by Jesse Walton

In 2020, I co-authored a blog post that showcased Mahlum’s history of incorporating sustainable strategies into our work and our prioritization of performance in pursuit of carbon neutral buildings in alignment with our participation in the AIA 2030 Commitment. That post stated, “We now have measurable data that shows us where we are in relation to the goals of the AIA 2030 Commitment, and how much further we must go to get there. In the past four years through methodical collection of pEUI, operational, and embodied carbon data I have come to the realization that there is uncertainty if we will achieve net-zero emissions by 2030. I hesitate to publicly acknowledge this potential failure; but as we look at the realities of our industry’s impact on our current climate emergency, we need to be honest with ourselves now more than ever. In the spirit of transparency, I invite you to learn why I think we will most likely not achieve net-zero emissions by 2030 and how we will push through this uncertainty.

Mahlum has a current pEUI reduction of 67% which is well above the AIA 2030 signatory firm average of 48%. While our progress has steadily been tracking towards net-zero energy we need to improve by ~5% annually to reach net-zero and our recent progress is only ~3%, highlighting that success is far from guaranteed.

Below are four endemic reasons why I believe we (and other firms) may not reach the intended target by 2030, but I also share why (and how) Mahlum continues to push our work to make our buildings low-carbon.

REASON 1: Energy Codes Are Not Stringent Enough
Many of Mahlum’s projects go above and beyond the energy code prescriptive minimums, but most of our work is at or very close to the minimum energy code requirements. Without more progressive codes that require 80%+ energy reductions and also mandate renewables, our work on average will not achieve net-zero emissions. Some energy codes in the US have pushed past 60% reduction from the CBECS 2003 Baseline but the vast majority are well below a level required to achieve the current AIA 2030 Commitment target of 80%. The US DOE Building Energy Code Program: Status of State Energy Code Adoption shows that most states do not adopt the latest energy code which all but guarantees nationally the building industry will not meet the lofty goals of the AIA 2030 Commitment as most buildings are built to the state or local code prescriptive minimum requirements.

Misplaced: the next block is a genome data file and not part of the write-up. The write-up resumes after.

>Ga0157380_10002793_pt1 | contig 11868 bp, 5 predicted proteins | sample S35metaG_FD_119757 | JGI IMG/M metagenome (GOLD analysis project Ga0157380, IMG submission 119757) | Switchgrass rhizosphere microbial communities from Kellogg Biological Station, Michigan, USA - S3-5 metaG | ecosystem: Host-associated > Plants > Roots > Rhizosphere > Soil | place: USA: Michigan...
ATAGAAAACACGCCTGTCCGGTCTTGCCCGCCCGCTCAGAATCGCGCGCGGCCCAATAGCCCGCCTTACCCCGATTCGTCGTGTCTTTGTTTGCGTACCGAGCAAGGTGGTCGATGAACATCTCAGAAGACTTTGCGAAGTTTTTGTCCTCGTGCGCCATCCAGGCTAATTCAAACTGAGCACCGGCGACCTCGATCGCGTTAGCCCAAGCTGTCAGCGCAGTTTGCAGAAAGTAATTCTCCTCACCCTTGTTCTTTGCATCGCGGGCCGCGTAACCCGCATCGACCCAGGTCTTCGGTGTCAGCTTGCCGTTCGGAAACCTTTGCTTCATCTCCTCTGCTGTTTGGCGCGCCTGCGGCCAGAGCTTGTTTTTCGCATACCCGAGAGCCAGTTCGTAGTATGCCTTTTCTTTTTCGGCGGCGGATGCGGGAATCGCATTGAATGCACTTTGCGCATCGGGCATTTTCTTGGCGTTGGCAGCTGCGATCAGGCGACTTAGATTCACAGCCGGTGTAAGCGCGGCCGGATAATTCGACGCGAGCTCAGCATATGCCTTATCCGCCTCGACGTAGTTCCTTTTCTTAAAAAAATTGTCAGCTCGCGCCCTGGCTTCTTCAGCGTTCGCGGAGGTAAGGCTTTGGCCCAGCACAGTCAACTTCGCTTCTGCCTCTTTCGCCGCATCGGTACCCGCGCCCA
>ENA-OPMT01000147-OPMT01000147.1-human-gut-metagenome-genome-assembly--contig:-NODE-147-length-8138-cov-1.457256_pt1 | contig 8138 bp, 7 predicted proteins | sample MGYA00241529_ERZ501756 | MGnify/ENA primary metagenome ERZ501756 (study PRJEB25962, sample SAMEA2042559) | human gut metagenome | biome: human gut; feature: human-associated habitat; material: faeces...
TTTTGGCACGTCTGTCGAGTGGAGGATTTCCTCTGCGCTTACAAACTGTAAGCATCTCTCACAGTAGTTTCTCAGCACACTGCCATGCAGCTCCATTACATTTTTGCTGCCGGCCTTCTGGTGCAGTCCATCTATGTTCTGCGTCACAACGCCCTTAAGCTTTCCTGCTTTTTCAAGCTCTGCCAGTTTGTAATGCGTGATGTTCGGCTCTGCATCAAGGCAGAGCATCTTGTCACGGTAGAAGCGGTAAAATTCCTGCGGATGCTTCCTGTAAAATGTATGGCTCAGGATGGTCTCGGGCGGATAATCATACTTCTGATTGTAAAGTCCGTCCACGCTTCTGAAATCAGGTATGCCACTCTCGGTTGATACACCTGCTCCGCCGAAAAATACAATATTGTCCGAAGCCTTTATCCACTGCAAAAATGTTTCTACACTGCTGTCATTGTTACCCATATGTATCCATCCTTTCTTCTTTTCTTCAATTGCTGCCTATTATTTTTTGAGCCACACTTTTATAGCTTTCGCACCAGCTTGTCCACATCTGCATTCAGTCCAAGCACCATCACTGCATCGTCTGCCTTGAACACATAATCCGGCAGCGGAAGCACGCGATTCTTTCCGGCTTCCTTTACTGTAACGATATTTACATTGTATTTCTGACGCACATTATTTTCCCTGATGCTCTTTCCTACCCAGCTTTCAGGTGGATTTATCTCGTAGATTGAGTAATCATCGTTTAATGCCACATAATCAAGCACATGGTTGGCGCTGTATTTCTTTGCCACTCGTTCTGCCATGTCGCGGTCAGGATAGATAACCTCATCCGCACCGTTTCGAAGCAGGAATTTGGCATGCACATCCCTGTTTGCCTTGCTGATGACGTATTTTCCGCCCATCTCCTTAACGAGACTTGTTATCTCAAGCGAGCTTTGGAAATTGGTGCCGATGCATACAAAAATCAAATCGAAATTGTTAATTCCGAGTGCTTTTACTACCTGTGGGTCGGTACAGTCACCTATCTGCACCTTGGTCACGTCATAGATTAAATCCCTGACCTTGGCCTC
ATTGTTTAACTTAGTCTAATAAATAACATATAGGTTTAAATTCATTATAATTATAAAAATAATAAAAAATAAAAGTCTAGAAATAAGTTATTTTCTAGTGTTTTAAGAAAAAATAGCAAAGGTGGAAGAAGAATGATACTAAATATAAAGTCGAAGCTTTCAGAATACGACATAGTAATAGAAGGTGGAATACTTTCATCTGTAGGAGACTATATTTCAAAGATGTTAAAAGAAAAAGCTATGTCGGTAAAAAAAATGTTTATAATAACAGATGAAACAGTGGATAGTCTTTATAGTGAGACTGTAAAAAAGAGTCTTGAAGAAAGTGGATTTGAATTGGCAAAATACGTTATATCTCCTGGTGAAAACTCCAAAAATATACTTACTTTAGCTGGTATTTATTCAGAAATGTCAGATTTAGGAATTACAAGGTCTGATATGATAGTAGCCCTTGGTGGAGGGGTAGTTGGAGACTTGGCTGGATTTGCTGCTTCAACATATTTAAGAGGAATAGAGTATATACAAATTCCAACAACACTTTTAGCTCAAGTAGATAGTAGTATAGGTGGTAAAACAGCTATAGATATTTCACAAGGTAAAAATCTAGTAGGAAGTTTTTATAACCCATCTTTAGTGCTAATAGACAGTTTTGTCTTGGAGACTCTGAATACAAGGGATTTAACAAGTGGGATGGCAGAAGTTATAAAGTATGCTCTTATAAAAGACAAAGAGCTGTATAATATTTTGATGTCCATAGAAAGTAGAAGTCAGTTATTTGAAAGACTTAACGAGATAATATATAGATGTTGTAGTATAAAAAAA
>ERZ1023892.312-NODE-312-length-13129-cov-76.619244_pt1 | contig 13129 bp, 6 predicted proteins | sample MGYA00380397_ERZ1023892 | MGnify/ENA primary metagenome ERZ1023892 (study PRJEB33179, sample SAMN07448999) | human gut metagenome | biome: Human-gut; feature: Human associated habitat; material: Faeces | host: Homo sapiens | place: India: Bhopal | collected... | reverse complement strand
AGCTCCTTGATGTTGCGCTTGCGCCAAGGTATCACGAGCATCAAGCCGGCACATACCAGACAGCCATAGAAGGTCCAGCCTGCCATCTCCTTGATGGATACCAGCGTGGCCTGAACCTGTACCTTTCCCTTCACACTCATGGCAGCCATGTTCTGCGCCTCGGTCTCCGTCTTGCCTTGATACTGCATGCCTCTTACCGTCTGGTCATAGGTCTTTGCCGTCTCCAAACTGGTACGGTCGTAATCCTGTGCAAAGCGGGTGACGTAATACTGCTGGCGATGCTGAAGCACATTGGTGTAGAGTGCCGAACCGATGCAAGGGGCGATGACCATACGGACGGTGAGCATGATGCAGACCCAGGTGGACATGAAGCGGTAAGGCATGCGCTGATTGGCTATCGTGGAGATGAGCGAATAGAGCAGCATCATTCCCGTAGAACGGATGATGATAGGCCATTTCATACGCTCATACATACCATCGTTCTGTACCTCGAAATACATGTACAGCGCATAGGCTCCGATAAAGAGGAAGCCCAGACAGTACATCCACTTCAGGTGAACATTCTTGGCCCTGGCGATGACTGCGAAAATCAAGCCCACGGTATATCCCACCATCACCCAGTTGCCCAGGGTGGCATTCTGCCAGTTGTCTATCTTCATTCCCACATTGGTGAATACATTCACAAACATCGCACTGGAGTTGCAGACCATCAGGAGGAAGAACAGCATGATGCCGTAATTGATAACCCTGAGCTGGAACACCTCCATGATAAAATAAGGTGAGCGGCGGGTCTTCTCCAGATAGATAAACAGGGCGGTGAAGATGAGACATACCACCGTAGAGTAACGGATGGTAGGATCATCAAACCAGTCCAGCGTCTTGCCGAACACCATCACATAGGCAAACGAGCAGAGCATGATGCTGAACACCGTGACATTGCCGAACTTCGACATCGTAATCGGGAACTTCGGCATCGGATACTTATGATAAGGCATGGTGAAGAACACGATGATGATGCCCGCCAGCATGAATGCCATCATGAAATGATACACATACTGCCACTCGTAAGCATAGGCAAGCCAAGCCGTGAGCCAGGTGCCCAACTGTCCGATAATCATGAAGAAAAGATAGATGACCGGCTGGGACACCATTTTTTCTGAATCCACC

REASON 2: Net-Zero Operational Carbon is Complex
Operational and avoided emissions from renewables are measured differently by different stakeholders in our industry and there is no single method of calculating your operational emissions. Depending on the methodology, tool, or story you are trying to tell, the numbers can be very different.

Some firms use the Energy Star Portfolio Manager Technical Reference on GHG Emissions, others use ASHRAE 228, and others use professional judgment on which historic emissions rates from the eGrid Data Explorer make most sense, e.g. Sub-Regions, State, or Power Plant. Then there is the time-frame in which you measure emissions. We are used to thinking about energy in building operations in a per year time-frame but emission rates change hourly and over years so you can estimate very different operating emissions if you are using historic annual “Average Emissions” or the predictive hourly “Long-run Marginal Emissions Rates” as estimated in the NREL Cambium Scenario Viewer. The White House (Biden Administration) has also recently dipped it’s toe into the debate about operating emissions in its RFI for a National Definition of a Zero Emissions Building.


REASON 3: Embodied Carbon Accounting is Nascent